Keep reading for everything you need to know about Crystal Red shrimp care and keeping Crystal Reds in your aquarium!


    Scientific name: Caridina cf. cantonensis var. 'Crystal Red'

    Common names: Crystal Red shrimp, (Red) Bee shrimp, CRS, Crystal shrimp

    Difficulty level: Moderate

    Origin: South East Asia


    Caring for Crystal Red Shrimp #aquatic #pets Hover over image to pin to Pinterest

    Setting up a Crystal Red shrimp aquarium

    Crystal Red shrimp requirements

    A large aquarium is not needed to keep Crystal Red shrimp: a setup as small as 5 gallons (19L) can be enough to sustain a reasonably sized colony. Keep in mind, though, that these shrimp are quite sensitive and larger tanks are easier to keep stable than smaller ones. Beginners especially might want to go for something around 10 gallons (38L) to make things a little easier.

    Like all aquariums, a Crystal Red shrimp tank needs to be filtered. For smaller tanks, a sponge filter might be a good option, as it gently filters the water and can't accidentally suck up any baby shrimp. To keep an eye on your water values and cycle you're also going to need a liquid water test kit. A heater is recommended; although these shrimp do well at room temperature, a thermostat heater can prevent any sudden fluctuations in temperature and help keep things as stable as possible.

    Shrimp are naturally prey animals and naturally spend most of their time foraging. They will appreciate some plants and other decorations to hide in and eat algae and aufwuchs off.OM NOM NOM

    Crystal Red shrimp water quality

    Crystal Red shrimp have more demands when it comes to water values than many other dwarf shrimp. They are a little more fragile, not in the least due to extensive selective breeding, so skipping water changes is out of the question if you want to keep them alive and healthy.

    Like all shrimp and fish, Crystal Red shrimp should never be introduced into an uncycled aquarium, as they are extremely sensitive to ammonia and nitrite. They don't cope well with high nitrate values either, so keep up with your water changes and perform water tests frequently to make sure the water values are still where they're supposed to be. Apart from being in the right range, water values and temperature should be stable at all times, as sudden fluctuations can quickly prove fatal.

    Like their Bee shrimp ancestors, Crystal Red shrimp do best in relatively soft and slightly acidic water. They don't appreciate very warm water: keep temperatures between 62-76 °F (16.5-24.5 °C).

    pH: 5.8-7.4

    Temperature: 62-76 °F (16.5-24.5 °C)

    gH: 4-6

    kH: 0-4

    TDS (Total Dissolved Solids): 100-200

    Crystal Red shrimp tankmates

    Like all dwarf shrimp, Crystal Reds are quite vulnerable and shouldn't be combined with any but the most peaceful tankmates. Most shrimp keepers actually choose to set up a Crystal Red-only tank, especially for the higher and more expensive grades, but you could add other compatible shrimp species or harmless tankmates like snails.

    Caridina-cf-cantonensis-red-bee

    Crystal Red shrimp diet

    Crystal Red shrimp diet is similar to that of most dwarf shrimp. They are omnivores that naturally spend most of their time foraging and eating anything they can find. In the aquarium, they'll feed on algae and aufwuchs; because an aquarium environment is too clean to contain enough food to sustain them you'll have to supply additional options regularly.

    You can feed your Crystal Reds once a day, though some variation in feeding frequency is a good idea. Because they are omnivores they will accept a wide range of food: try offering a high quality shrimp food as a staple and adding some variation with blanched vegetables and frozen foods like bloodworms.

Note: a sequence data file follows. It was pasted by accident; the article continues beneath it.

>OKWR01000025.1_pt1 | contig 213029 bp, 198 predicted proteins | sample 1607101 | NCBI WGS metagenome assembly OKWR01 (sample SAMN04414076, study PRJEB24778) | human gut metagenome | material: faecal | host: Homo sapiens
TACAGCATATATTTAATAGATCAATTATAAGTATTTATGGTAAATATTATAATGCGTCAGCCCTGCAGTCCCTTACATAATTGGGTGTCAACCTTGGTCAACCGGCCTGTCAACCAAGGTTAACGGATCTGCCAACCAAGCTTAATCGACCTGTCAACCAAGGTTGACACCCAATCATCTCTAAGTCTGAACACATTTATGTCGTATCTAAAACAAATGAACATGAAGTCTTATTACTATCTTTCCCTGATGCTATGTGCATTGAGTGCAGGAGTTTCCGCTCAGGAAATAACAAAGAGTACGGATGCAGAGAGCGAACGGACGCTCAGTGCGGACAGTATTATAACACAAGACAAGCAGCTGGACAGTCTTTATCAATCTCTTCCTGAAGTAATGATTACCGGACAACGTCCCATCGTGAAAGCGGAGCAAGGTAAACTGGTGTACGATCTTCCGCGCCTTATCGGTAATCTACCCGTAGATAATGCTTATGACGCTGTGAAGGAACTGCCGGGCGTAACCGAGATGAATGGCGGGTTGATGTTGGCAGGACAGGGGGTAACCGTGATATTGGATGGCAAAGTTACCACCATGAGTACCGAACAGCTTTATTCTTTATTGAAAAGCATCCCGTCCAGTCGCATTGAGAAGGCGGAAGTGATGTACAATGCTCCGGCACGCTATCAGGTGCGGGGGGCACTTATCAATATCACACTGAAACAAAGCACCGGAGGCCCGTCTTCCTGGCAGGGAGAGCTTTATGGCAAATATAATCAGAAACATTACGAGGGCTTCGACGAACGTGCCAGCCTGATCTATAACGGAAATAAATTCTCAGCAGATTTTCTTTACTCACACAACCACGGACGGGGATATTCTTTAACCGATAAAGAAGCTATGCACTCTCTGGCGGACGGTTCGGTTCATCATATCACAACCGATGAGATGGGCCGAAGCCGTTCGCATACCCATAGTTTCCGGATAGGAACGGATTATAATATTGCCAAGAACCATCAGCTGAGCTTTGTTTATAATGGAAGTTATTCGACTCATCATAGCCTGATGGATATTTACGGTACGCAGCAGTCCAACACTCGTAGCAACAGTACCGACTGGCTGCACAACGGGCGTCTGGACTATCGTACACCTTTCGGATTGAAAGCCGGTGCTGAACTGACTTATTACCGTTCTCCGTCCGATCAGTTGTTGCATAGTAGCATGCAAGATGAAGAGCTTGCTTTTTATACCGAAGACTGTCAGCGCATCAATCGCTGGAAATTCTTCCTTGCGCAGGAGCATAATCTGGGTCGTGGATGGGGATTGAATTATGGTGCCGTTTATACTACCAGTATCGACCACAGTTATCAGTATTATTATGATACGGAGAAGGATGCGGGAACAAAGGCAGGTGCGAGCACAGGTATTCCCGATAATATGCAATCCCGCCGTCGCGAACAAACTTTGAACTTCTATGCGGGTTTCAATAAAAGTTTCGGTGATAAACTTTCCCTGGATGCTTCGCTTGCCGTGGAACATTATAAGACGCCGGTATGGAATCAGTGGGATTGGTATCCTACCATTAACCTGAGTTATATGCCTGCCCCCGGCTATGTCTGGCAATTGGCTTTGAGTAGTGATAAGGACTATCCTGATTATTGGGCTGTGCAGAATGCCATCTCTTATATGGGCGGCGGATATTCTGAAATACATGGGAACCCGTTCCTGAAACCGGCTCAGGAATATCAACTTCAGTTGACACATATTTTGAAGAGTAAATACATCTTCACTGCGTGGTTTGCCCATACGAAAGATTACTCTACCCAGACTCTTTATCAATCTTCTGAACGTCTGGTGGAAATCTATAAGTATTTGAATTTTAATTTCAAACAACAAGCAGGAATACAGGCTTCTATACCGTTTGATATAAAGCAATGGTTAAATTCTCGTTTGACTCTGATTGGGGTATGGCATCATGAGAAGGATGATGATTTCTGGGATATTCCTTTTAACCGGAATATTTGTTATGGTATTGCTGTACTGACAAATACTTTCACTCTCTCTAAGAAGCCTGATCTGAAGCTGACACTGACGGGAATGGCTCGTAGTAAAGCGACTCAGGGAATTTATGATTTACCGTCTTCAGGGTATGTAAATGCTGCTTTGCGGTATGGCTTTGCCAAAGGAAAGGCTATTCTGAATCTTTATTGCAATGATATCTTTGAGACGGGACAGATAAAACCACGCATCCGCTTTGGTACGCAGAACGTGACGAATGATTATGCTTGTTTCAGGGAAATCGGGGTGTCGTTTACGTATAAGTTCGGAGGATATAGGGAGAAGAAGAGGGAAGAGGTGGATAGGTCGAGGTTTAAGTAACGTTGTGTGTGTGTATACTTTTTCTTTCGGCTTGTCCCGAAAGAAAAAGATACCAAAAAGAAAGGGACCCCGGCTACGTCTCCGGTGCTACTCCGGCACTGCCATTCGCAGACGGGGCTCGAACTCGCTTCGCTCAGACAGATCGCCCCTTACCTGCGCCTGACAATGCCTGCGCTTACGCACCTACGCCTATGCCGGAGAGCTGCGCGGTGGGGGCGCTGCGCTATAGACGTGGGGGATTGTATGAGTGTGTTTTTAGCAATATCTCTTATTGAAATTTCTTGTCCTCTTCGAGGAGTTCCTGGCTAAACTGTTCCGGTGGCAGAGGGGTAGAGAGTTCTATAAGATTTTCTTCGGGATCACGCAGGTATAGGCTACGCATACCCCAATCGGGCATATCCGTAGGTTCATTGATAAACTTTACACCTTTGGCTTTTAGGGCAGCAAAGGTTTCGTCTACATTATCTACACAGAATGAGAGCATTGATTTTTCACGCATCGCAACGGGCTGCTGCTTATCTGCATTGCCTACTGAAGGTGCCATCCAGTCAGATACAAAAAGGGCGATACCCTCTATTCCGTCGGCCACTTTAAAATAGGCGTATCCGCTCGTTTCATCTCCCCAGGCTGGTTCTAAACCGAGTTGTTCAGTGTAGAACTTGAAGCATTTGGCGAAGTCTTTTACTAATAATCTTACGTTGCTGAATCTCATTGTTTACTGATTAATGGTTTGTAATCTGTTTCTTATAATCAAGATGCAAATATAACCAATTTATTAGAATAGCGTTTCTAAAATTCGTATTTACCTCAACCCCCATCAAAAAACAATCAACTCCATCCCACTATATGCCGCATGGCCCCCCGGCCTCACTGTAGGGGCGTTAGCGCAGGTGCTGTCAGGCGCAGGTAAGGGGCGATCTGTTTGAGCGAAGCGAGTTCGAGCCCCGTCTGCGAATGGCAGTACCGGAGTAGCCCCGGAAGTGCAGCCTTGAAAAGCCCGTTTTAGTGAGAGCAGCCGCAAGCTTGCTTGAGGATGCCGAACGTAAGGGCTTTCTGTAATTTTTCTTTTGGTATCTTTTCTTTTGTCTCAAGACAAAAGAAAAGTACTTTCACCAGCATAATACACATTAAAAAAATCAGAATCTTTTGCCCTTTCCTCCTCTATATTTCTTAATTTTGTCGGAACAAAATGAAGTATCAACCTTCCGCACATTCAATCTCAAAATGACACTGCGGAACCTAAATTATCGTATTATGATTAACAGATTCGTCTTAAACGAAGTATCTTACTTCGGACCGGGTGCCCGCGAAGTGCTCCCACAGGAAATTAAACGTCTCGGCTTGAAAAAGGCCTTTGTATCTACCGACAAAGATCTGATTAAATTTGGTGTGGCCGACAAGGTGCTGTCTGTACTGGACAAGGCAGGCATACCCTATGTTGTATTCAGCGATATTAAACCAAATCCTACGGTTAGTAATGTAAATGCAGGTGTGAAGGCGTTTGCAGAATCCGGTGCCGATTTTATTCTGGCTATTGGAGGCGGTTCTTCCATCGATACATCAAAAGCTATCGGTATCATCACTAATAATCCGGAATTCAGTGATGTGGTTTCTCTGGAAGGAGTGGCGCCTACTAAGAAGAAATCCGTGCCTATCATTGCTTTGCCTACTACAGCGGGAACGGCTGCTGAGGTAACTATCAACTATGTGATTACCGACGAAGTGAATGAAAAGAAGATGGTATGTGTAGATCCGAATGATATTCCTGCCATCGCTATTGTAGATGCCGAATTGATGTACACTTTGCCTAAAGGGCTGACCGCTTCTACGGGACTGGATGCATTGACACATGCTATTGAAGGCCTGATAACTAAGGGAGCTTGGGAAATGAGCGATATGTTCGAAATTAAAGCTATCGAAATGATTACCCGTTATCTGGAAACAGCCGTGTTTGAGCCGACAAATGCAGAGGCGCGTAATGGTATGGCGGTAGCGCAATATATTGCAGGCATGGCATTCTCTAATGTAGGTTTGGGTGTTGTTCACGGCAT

Important! As discussed earlier, Crystal Red shrimp are very sensitive. Never offer more than they can consume in a few hours and remove any uneaten foods timely to prevent problems with water values.

    Breeding Crystal Red shrimp

    Breeding is what it's all about for most Crystal Red shrimp keepers: producing high grade shrimp can be very rewarding and some even make a little money off selling their home bred Crystal Reds.

    As long as water parameters are where they're supposed to be at and all other care requirements are being met, Crystal Red shrimp are not difficult to breed at all. Females will quickly start carrying eggs, which hatch after around 30 days to reveal tiny versions of their parents. These tiny shrimplets don't need extra care, though some shrimp keepers choose to feed powdered baby shrimp foods. Once the shrimplets have grown a little you can determine their grade and pattern and decide what you want to do with them.

    If you're unsure whether a Crystal Red shrimp is male or female, compare its size to the other shrimp. Females will be larger than males. Their belly section will also be larger and more curved in order to protect their eggs while they are developing.

    Crystal Red shrimp grading

    Crystal Red shrimp have been selectively bred into many different color patterns. Depending on color distribution and intensity a shrimp can fall into different grades, which influences price and 'quality'. Generally speaking, a Crystal Red shrimp with more white and more opaque coloration falls into a higher grade.

    Everything you need to know about grading Crystal Red shrimp can be found in the Crystal Red shrimp grading article.

    Buying Crystal Red shrimp

    Crystal Red shrimp are relatively popular and you should be able to find them in most aquarium stores, although quality often varies and shrimp might be graded and named incorrectly.

    You can also buy Crystal Red shrimp online from The Shrimp Farm with guaranteed live arrival.

  • Grading Crystal Red Shrimp

    Crystal Red (and Black) shrimp popularity is ever-increasing: this bee shrimp variety is relatively easy to keep, a large tank is not necessary and breeding them can be a fun and even profitable project.

    If you're getting started with your own Crystal Red shrimp colony, the various different grades and color patterns might prove rather confusing. Why are some very expensive and others much cheaper? What defines a 'high quality' Crystal Red? Keep reading for everything you need to know about Crystal Red shrimp grading! Continue reading